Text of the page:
Wednesday, February 22, 2017

Meet the Author: Hester Young

Join Hester Young, a former Lexington resident, as she reads from her new book, The Shimmering Road. Her character, Charlotte 'Charlie' Cates, has been having strange visions again, dreams where children plead for help. In her panic, Charlie can't tell what is real and what is her anxiety? 
As she tries to decipher her visions, she learns about the mother who abandoned her as a toddler and of her mother's fate in a double murder. The other victim is family she never knew she had: her mother's half-sister. Charlie pieces together her visions, realizing the little girl who appeared in her dreams is her orphaned niece. Charlie heads to Arizona to help her, but gets caught in her own troubling revelations along the way. 

A book sale and signing will take place after a short discussion.

Tuesday February 28, 2017
7:00 PM to 8:30 PM
Large Meeting Rm

Wednesday, February 15, 2017

6 Things a Home Inspector Might Not Catch

Before buying into a monthly mortgage payment, 77% of home buyers hire an inspector to go through their new digs with a fine-toothed comb. This is a very good idea.
That extra set of eyes gives buyers peace of mind that a new house won’t have a leaky roof or cracked foundation. Or something even worse. But what you might not realize is that countless conundrums go unnoticed during a home inspection simply because the inspector doesn’t look for them.

And those undetected flaws could add up to expensive repairs.

Here’s the deal: Home inspectors aren’t regulated by federal guidelines. Each state has its own licensing and/or certification requirements. They vary from Texas, which requires 130 classroom hours of real estate inspection training, to Georgia, which requires an inspector have a business license and a letter of recommendation—and little else.

That means home buyers have to do their own homework to make sure they’re working with a reputable and thorough inspector. Make sure to verify an inspector’s references and ask to review the checklist of items covered during an inspection.

And, once you’ve done that, ask your inspector to check for these budget busters.

Runny appliances
If you’re buying a home for the first time, you’re probably swooning over the idea of having your own washer/dryer or dishwasher. And to make sure your new BFF won’t break—and break your heart—an inspector should run these kind of appliances to check for functionality and leaks.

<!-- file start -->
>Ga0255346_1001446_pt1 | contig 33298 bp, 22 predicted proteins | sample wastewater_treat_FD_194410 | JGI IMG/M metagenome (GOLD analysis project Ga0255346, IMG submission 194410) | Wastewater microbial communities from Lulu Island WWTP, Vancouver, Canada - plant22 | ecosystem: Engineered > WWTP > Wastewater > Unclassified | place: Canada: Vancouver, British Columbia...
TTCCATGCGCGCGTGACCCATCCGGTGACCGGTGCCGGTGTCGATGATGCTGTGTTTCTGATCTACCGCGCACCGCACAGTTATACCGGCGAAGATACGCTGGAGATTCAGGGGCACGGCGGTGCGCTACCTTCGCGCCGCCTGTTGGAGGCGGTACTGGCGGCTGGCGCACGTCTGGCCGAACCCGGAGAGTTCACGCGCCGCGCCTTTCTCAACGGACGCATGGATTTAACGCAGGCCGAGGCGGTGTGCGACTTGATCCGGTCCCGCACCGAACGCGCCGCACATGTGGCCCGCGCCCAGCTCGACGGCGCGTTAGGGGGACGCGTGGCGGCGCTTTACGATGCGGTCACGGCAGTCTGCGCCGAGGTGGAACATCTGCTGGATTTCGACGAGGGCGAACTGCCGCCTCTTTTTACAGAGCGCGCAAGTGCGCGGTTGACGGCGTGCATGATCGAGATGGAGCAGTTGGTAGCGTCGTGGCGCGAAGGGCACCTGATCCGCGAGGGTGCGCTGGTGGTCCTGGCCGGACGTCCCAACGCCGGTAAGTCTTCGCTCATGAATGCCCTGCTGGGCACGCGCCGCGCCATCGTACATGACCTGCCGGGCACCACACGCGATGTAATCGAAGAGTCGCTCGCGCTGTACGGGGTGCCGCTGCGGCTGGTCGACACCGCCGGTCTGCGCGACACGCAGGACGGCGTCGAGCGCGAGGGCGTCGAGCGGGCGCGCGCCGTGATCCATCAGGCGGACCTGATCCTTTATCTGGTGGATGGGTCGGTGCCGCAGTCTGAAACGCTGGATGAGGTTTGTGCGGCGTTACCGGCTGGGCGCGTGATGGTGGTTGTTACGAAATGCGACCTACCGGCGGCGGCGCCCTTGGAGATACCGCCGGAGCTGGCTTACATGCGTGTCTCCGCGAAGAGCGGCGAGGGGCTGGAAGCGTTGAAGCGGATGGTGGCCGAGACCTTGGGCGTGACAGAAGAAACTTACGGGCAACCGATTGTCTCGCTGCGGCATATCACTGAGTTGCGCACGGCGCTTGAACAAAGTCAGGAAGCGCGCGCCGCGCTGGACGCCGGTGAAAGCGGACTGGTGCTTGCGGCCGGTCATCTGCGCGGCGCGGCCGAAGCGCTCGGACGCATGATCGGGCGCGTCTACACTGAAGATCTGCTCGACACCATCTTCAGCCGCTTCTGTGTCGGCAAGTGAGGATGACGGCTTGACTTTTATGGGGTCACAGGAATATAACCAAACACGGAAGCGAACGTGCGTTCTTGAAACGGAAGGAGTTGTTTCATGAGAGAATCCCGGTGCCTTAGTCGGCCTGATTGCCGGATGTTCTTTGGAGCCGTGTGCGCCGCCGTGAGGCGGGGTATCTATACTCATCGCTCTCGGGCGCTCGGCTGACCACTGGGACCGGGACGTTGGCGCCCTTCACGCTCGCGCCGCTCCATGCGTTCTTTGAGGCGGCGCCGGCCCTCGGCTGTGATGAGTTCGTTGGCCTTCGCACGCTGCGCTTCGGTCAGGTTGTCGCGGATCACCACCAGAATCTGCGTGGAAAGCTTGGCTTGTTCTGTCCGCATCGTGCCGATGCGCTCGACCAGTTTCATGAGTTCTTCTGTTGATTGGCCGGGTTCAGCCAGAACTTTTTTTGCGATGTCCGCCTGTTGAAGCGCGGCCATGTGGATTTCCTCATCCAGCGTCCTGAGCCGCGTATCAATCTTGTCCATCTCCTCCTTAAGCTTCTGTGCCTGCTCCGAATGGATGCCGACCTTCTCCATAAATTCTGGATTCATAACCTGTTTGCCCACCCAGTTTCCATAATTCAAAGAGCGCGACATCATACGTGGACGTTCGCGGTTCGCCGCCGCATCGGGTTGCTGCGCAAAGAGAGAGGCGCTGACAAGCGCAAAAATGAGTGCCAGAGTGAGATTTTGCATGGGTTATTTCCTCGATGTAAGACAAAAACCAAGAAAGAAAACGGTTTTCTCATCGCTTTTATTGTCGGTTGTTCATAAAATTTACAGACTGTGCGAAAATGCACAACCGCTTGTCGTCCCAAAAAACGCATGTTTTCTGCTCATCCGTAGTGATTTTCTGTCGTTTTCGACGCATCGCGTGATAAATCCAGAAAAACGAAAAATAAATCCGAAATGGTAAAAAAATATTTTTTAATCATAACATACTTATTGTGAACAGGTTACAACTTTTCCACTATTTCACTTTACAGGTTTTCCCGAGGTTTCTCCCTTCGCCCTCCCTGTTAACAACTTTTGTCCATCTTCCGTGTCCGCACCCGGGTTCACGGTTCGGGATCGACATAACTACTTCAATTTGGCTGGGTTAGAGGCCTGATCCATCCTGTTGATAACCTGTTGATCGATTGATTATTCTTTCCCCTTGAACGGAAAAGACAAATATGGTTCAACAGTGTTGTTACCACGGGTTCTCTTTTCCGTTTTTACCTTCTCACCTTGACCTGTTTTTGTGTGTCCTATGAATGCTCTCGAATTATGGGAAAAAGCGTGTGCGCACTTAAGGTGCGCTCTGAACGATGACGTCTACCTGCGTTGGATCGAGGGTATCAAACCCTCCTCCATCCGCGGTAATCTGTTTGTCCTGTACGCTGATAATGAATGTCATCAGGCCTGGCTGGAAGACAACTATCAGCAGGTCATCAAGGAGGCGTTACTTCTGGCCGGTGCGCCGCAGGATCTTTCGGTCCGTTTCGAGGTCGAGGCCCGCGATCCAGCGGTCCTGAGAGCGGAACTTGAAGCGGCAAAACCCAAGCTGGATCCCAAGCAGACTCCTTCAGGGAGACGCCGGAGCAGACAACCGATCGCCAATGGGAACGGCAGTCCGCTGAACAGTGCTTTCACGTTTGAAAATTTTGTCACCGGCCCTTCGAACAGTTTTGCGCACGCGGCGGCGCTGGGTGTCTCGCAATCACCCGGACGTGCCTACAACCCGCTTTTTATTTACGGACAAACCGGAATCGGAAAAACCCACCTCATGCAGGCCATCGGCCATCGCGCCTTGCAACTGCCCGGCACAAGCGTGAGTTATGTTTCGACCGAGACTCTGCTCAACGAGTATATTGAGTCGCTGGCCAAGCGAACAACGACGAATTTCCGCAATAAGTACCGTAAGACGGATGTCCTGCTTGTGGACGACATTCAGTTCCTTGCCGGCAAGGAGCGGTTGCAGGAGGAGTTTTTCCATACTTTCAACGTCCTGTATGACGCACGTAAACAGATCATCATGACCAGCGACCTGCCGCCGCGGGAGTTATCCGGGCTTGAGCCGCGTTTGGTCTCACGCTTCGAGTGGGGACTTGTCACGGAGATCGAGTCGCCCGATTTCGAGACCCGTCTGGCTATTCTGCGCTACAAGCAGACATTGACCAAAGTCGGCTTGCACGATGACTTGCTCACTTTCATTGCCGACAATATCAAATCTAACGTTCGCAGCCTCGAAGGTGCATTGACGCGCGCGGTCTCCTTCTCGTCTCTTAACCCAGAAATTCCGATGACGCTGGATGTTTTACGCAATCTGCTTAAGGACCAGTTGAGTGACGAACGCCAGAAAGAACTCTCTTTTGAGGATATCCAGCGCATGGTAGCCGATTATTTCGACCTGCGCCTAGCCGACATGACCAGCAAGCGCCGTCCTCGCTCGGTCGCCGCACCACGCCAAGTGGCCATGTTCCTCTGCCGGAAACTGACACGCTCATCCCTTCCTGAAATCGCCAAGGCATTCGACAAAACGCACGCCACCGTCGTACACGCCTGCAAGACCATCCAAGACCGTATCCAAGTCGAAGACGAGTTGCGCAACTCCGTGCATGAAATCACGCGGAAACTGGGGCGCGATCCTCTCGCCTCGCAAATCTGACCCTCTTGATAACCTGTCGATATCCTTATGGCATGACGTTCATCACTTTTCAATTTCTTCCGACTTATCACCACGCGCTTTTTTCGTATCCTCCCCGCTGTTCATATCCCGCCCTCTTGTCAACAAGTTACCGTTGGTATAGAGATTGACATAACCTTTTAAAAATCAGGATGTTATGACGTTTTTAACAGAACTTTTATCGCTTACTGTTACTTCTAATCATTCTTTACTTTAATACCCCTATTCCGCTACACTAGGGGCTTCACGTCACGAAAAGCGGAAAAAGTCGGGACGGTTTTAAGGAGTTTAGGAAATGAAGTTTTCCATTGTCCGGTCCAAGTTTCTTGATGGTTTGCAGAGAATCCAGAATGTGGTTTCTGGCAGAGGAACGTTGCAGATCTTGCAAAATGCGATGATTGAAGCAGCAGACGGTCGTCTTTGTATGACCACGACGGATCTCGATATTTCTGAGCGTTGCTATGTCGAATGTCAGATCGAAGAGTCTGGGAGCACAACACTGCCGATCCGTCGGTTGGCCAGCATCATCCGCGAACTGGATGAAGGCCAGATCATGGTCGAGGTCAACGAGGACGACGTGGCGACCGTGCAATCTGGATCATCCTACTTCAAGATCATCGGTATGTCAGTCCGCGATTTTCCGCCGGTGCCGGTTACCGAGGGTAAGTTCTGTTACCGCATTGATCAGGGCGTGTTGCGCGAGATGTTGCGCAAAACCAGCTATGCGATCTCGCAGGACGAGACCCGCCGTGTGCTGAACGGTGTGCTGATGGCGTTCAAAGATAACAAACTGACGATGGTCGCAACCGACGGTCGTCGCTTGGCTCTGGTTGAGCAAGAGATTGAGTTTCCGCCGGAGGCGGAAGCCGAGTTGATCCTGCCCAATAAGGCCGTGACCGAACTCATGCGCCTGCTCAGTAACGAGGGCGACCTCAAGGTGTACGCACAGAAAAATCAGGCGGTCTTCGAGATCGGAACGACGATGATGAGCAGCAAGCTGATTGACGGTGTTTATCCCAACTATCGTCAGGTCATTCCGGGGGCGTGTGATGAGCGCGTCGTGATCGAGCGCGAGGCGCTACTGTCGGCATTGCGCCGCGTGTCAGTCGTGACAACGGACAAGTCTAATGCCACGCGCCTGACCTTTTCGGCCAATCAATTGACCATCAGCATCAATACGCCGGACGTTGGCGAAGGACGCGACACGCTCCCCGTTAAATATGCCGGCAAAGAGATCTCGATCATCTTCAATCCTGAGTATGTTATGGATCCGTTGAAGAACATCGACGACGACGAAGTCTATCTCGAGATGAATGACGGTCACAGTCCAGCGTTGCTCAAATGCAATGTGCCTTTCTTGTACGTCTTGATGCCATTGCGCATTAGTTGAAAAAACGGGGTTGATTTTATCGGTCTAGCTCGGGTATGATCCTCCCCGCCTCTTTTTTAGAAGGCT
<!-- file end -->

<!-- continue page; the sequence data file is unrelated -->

But inspectors don’t always go over all the bells and whistles on appliances.

“Checking the water dispenser for issues on a fridge isn’t standard,” says Tom Kraeutler, a former home inspector, author of “My Home, My Money Pit: Your Guide to Every Home Improvement Adventure,” and a syndicated radio host.

That oversight could mean you walk into a flooded kitchen if the seal on the water dispenser is faulty or the ice machine springs a leak.

Leaky faucets
To put a home’s plumbing through its paces, all faucets should be turned on; toilets should be flushed multiple times; and drain pipes—even if they’re under the house—checked for leaks while the water is running.

When it comes to sinks, the faucets need to be run long enough to fill them before draining in order to spot a leaky pipe or drain. In the shower, an inspector will need to block the drain pan with a washcloth or rubber jar opener and fill the shower to the top of the “pan” or floor, The water should sit for 15 to 20 minutes to test for leaks in the drain, Kraeutler says.

“That also helps spot if the shower pan is faulty, which is a super-expensive fix,” he says.
Another thing: Leaky shower tiles happen when gaps form in the tile grout or caulk. And they show up only when wet. To simulate showering, the inspector needs to splash his hands under the water and check the integrity of grout and caulk.

Cracked sewage and drainage pipes
Home inspections are always limited to what is visible and accessible, Kraeutler says. So cracks in underground or buried pipes and drain lines will be checked only if your inspector conducts a camera inspection.

That in-depth look into your drain will cost you extra. But the additional few hundred dollars are a drop in the bucket compared to the thousands you’ll shell out repairing or replacing faulty sewage and drainage pipes.

Corroded central air conditioning
Did you know that air-conditioning units can’t be tested in certain temperatures?
It has to be at least 55 degrees Fahrenheit outside in order to run a unit—temperatures lower than that can cause damage to the air conditioner, Kraeutler says. That means inspections done in cool temperatures could have an inspector ignoring the AC altogether.

So if it’s too cold to run the unit, ask your inspector how he looks for potential problems. You’ll want to make sure the inspector examines all connections and looks for signs of damage.
And, if the temperature is 55 or higher, make sure the AC is run for several hours to test the functioning of the unit’s condenser coil.

“We’ve had customers notice condensation or water seeping through the walls in a few hours [of turning on the air conditioner] or overnight,” Hawkins says. “And unless the AC is run for several hours, that’s something a home inspector would be hard pressed to see during his run-through.”

Dangerous DIY improvements
It might be tempting to spruce up your home with some DIY projects before putting it on the market. But if those home improvements are completed with low-quality materials or not installed properly, a buyer could face an exorbitant—and unexpected—renovation.